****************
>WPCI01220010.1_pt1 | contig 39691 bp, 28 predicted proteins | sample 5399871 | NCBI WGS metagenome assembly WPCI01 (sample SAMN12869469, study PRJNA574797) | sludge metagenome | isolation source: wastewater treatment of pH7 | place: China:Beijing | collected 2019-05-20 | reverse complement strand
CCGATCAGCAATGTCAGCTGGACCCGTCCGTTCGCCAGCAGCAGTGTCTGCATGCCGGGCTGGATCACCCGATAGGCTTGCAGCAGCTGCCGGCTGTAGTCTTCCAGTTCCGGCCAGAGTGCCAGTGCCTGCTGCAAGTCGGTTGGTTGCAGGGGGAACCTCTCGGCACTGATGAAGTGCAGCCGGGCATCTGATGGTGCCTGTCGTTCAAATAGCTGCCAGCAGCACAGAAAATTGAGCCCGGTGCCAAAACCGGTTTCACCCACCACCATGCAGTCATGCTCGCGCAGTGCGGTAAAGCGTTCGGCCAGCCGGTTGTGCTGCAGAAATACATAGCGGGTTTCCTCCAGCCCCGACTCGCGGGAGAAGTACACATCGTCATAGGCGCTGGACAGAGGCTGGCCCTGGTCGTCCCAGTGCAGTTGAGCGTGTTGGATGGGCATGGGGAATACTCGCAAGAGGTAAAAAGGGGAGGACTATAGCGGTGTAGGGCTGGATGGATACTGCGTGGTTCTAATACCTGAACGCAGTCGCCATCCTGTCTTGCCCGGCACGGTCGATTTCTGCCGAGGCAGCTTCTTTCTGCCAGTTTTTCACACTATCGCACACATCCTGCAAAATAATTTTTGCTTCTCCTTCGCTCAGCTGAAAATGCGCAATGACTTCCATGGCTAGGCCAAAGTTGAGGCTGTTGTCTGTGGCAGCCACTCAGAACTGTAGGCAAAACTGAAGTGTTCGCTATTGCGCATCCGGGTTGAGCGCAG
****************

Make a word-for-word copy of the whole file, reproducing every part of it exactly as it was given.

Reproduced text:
>WPCI01220010.1_pt1 | contig 39691 bp, 28 predicted proteins | sample 5399871 | NCBI WGS metagenome assembly WPCI01 (sample SAMN12869469, study PRJNA574797) | sludge metagenome | isolation source: wastewater treatment of pH7 | place: China:Beijing | collected 2019-05-20 | reverse complement strand
CCGATCAGCAATGTCAGCTGGACCCGTCCGTTCGCCAGCAGCAGTGTCTGCATGCCGGGCTGGATCACCCGATAGGCTTGCAGCAGCTGCCGGCTGTAGTCTTCCAGTTCCGGCCAGAGTGCCAGTGCCTGCTGCAAGTCGGTTGGTTGCAGGGGGAACCTCTCGGCACTGATGAAGTGCAGCCGGGCATCTGATGGTGCCTGTCGTTCAAATAGCTGCCAGCAGCACAGAAAATTGAGCCCGGTGCCAAAACCGGTTTCACCCACCACCATGCAGTCATGCTCGCGCAGTGCGGTAAAGCGTTCGGCCAGCCGGTTGTGCTGCAGAAATACATAGCGGGTTTCCTCCAGCCCCGACTCGCGGGAGAAGTACACATCGTCATAGGCGCTGGACAGAGGCTGGCCCTGGTCGTCCCAGTGCAGTTGAGCGTGTTGGATGGGCATGGGGAATACTCGCAAGAGGTAAAAAGGGGAGGACTATAGCGGTGTAGGGCTGGATGGATACTGCGTGGTTCTAATACCTGAACGCAGTCGCCATCCTGTCTTGCCCGGCACGGTCGATTTCTGCCGAGGCAGCTTCTTTCTGCCAGTTTTTCACACTATCGCACACATCCTGCAAAATAATTTTTGCTTCTCCTTCGCTCAGCTGAAAATGCGCAATGACTTCCATGGCTAGGCCAAAGTTGAGGCTGTTGTCTGTGGCAGCCACTCAGAACTGTAGGCAAAACTGAAGTGTTCGCTATTGCGCATCCGGGTTGAGCGCAG